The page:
CrowdStrike Holdings Inc. shares soared nearly 100% at times in their trading debut Wednesday, and the chief executive compared the cybersecurity company to cloud-software giants like Salesforce.com Inc. and ServiceNow Inc. while watching the stock’s huge first-day pop.
CrowdStrike /zigman2/quotes/212513426/composite CRWD -0.27% priced an initial public offering Tuesday evening at $34, higher than the expected range. CrowdStrike sold at least 18 million shares at that price to raise more than $610 million at an initial valuation of about $6.7 billion. Underwriters — led by Goldman Sachs, JP Morgan, BofA Merrill Lynch and Barclays — had access to another 2.7 million shares, which could push the total raised to more than $700 million.
Shares gained as much as 97% in Wednesday’s session, though they pulled back to trade lower than the opening price of $63.50. The stock closed up 71% from its IPO price and was up another 5% in premarket trading Thursday.
CrowdStrike is focused on endpoint detection and response, a hot area within cybersecurity with more than 20 “competitive players,” according to Bernstein’s Douglas Harned. Competitors include security companies like FireEye Inc. /zigman2/quotes/204730283/composite FEYE -0.49% and Palo Alto Networks Inc. /zigman2/quotes/207599953/composite PANW -1.18% , as well as larger players such as Cisco Systems Inc. /zigman2/quotes/209509471/composite CSCO -0.14% and Microsoft Corp. /zigman2/quotes/207732364/composite MSFT +0.82% , which rolled out new cloud products earlier this year. A key advantage for CrowdStrike may be that the company has native implementation with Amazon.com Inc.’s /zigman2/quotes/210331248/composite AMZN -0.28% AWS, Harned wrote.
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In an interview with MarketWatch on Wednesday, Chief Executive George Kurtz said that his company has an advantage over similar companies like FireEye because it was a cloud native, and against the larger players because it was focused on endpoint protection in the cloud.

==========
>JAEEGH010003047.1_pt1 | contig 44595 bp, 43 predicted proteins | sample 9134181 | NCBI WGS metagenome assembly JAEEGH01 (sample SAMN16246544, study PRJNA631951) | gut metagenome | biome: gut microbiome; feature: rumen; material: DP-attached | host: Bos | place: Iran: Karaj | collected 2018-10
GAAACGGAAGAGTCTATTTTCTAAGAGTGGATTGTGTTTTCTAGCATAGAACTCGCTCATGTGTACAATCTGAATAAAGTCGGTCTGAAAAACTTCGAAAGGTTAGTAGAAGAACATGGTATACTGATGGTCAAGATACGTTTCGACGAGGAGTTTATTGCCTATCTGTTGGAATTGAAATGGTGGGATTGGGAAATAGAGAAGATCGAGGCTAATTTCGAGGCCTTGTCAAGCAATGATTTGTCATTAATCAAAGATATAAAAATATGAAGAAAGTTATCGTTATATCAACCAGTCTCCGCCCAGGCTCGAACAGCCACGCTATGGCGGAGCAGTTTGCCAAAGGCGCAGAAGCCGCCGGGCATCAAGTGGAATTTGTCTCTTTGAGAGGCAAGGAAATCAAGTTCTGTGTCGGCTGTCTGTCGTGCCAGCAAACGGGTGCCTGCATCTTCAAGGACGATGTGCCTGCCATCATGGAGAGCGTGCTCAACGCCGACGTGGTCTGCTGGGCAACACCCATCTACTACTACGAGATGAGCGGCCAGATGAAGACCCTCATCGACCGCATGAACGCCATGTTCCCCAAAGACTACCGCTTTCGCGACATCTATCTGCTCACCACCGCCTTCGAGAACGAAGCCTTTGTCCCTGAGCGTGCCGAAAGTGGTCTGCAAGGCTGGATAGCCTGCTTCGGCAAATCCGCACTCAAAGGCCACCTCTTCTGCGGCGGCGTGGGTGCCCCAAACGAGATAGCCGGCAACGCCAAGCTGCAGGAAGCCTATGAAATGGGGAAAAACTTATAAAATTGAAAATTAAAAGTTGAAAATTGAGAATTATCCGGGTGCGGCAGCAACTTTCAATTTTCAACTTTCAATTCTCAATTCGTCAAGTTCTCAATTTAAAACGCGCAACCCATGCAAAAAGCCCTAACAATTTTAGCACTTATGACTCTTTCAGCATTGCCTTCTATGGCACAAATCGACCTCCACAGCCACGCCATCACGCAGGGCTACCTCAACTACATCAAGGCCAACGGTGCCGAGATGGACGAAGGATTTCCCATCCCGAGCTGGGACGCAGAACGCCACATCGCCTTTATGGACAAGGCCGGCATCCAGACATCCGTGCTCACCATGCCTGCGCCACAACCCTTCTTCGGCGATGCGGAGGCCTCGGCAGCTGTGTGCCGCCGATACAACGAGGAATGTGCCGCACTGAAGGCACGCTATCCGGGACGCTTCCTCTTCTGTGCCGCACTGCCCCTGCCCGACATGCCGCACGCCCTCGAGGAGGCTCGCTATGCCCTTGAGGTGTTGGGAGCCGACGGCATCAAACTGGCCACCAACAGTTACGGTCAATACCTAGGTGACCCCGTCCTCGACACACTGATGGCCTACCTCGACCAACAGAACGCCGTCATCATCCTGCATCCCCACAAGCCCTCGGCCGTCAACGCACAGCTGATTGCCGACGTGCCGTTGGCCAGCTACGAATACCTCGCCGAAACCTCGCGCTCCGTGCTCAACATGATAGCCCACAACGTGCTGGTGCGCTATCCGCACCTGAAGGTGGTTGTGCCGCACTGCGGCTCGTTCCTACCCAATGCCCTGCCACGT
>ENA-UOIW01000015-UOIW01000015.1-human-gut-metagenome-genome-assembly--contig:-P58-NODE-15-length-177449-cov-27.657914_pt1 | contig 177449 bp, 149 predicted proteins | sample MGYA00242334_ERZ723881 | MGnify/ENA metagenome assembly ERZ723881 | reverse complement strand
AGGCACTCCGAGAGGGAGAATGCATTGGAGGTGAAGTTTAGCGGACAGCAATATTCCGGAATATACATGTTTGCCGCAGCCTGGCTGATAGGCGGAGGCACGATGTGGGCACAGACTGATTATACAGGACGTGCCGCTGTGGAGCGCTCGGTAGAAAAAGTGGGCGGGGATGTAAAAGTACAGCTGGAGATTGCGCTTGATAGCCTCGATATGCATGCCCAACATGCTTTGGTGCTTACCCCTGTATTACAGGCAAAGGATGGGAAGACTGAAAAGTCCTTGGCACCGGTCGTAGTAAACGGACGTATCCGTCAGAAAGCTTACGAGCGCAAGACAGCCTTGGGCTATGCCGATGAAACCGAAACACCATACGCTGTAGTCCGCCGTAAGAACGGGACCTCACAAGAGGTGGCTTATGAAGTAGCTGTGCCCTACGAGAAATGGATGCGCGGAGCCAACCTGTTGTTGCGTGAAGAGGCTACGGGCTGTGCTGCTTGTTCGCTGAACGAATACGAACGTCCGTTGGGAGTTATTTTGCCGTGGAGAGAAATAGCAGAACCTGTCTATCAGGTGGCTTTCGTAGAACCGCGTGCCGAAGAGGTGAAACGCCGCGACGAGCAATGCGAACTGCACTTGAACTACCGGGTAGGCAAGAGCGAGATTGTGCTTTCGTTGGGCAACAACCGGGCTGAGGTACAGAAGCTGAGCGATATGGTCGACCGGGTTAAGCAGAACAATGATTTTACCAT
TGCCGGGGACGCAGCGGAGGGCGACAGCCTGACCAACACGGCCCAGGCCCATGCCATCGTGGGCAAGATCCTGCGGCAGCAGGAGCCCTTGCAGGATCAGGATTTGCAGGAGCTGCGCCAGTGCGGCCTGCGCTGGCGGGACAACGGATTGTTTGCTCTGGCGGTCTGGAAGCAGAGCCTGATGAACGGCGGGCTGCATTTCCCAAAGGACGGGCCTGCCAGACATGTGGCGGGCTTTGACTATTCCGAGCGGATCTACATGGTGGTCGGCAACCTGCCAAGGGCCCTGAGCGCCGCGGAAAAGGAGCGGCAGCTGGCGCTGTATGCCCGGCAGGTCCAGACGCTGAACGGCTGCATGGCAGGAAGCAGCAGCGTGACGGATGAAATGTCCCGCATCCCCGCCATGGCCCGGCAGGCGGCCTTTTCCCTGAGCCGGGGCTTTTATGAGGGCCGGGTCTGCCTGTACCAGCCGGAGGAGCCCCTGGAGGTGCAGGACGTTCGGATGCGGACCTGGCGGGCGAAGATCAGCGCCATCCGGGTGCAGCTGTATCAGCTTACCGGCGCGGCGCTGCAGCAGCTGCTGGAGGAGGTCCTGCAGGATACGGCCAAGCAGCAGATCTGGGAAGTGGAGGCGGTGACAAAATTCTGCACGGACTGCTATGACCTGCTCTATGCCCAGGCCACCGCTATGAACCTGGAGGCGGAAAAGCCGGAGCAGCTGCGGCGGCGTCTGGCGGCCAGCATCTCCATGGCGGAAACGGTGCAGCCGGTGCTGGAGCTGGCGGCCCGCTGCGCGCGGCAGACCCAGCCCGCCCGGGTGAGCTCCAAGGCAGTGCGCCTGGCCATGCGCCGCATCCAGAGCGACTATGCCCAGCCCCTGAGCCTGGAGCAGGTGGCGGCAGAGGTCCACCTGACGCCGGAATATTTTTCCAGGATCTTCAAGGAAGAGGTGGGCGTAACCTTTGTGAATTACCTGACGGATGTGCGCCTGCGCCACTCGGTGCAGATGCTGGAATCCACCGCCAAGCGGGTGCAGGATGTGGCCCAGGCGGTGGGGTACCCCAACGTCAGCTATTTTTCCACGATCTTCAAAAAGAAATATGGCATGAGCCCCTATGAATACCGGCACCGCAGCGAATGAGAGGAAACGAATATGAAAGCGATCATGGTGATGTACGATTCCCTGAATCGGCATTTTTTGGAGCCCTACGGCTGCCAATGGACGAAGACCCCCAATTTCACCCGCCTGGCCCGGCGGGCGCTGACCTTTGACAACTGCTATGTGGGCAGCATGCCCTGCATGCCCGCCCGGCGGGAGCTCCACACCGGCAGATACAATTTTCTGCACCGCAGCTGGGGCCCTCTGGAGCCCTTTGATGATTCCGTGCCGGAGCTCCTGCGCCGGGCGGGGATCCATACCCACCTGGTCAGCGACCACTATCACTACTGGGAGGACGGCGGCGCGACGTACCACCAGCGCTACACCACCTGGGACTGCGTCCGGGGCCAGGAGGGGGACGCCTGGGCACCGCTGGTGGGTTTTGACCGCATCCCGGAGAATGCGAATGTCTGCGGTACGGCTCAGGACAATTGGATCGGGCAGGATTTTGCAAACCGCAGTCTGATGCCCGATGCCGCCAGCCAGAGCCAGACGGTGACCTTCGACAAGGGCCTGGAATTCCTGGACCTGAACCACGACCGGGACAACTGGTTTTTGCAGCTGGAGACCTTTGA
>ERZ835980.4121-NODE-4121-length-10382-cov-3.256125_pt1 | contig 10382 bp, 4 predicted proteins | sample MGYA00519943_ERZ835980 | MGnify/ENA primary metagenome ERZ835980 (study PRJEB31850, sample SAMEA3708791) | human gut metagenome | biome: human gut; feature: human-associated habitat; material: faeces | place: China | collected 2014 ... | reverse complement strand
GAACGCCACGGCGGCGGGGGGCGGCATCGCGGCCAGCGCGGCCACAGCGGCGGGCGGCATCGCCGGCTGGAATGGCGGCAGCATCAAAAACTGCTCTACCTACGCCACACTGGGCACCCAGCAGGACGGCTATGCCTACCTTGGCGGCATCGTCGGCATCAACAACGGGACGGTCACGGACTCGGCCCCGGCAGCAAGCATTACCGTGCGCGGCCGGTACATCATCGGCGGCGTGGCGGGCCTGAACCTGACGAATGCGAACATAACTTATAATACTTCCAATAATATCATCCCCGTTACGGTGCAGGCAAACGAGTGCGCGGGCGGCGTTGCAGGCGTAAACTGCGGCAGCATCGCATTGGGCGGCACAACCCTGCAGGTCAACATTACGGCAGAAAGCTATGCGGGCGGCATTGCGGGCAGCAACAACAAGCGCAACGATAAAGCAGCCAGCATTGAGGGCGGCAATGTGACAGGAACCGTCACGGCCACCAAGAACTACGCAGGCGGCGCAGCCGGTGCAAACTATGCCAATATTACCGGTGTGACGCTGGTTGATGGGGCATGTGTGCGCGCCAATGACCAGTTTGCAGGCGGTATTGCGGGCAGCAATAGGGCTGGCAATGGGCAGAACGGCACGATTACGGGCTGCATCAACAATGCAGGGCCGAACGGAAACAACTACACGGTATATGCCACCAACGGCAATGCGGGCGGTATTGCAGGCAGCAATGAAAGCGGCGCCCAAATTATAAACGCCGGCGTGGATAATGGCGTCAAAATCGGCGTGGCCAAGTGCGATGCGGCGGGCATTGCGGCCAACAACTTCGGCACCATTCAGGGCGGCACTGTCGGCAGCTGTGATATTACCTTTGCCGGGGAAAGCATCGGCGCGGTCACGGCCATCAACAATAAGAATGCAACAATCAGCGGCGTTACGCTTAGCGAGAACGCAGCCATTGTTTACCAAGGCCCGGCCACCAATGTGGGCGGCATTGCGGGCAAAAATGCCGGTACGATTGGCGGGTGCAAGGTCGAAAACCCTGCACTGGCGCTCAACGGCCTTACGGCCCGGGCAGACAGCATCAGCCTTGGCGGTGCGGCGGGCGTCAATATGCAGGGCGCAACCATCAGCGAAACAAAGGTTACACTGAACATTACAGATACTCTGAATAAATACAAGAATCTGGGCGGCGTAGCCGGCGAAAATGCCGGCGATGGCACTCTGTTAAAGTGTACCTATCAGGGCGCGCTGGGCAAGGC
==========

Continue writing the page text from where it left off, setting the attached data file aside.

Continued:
“It’s the same story of Siebel vs. Salesforce /zigman2/quotes/200515854/composite CRM -0.03% ,” Kurtz said in discussing CrowdStrike going up against larger tech companies, comparing his company with a cloud pioneer that managed to defeat entrenched competitors. In his eyes, CrowdStrike is already in an area that established companies are attempting to enter by “continuing to Band-Aid what they have” with new offerings.
In the fight against other cloud-native security companies, Kurtz said that CrowdStrike’s advantage lies in its modular software architecture, which he compared with ServiceNow Inc., another successful cloud-software company that has managed to grow its addressable market. He suggested that CrowdStrike will be able to continue to offer new products that address different markets or opportunities because the software platform his company offers is able to bolt on those offerings easily on the back end.
The company saw its revenue nearly double in the fiscal year that ended in January, to $249.8 million, though it reported $140 million in losses. “While gross margins are lower than those of others, the biggest costs are in sales and marketing, which are higher than any other comparable firms as a percent of sales,” Harned said.
“We are still in the early innings of our growth curve,” Kurtz said.
CrowdStrike joins a group of other software companies that have made big splashes with recent IPOs. Zoom Video Communications Inc. shares /zigman2/quotes/211319643/composite ZM -0.11% are up 175% since the videoconferencing company’s April IPO, while PagerDuty Inc.’s stock /zigman2/quotes/210571191/composite PD -0.62% has more than doubled since its mid-April debut. Software companies have been well received by the public market even as higher-profile names like Lyft Inc. /zigman2/quotes/208999293/composite LYFT -3.00% and Uber Technologies Inc. /zigman2/quotes/211348248/composite UBER -0.09% have sputtered.
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Though CrowdStrike has only been a public company a day, it has already been floated as a potential takeout target. MKM Partners’ Rohit Kulkarni sees the company as an “attractive acquisition candidate” given its history of execution and increased merger activity in the cybersecurity field.
When asked if he saw CrowdStrike buying other companies or being bought, Kurtz suggested that he has built the company to be a public, stand-alone offering with room to grow, “a lot like a Salesforce model.” He said that the IPO was really just another funding round for CrowdStrike — “I call it our Series F.”
CrowdStrike’s IPO comes as the Renaissance IPO ETF /zigman2/quotes/207665280/composite IPO -1.59% has climbed 34% on the year and as the S&P 500 /zigman2/quotes/210599714/realtime SPX +0.03% has gained 15% in that time.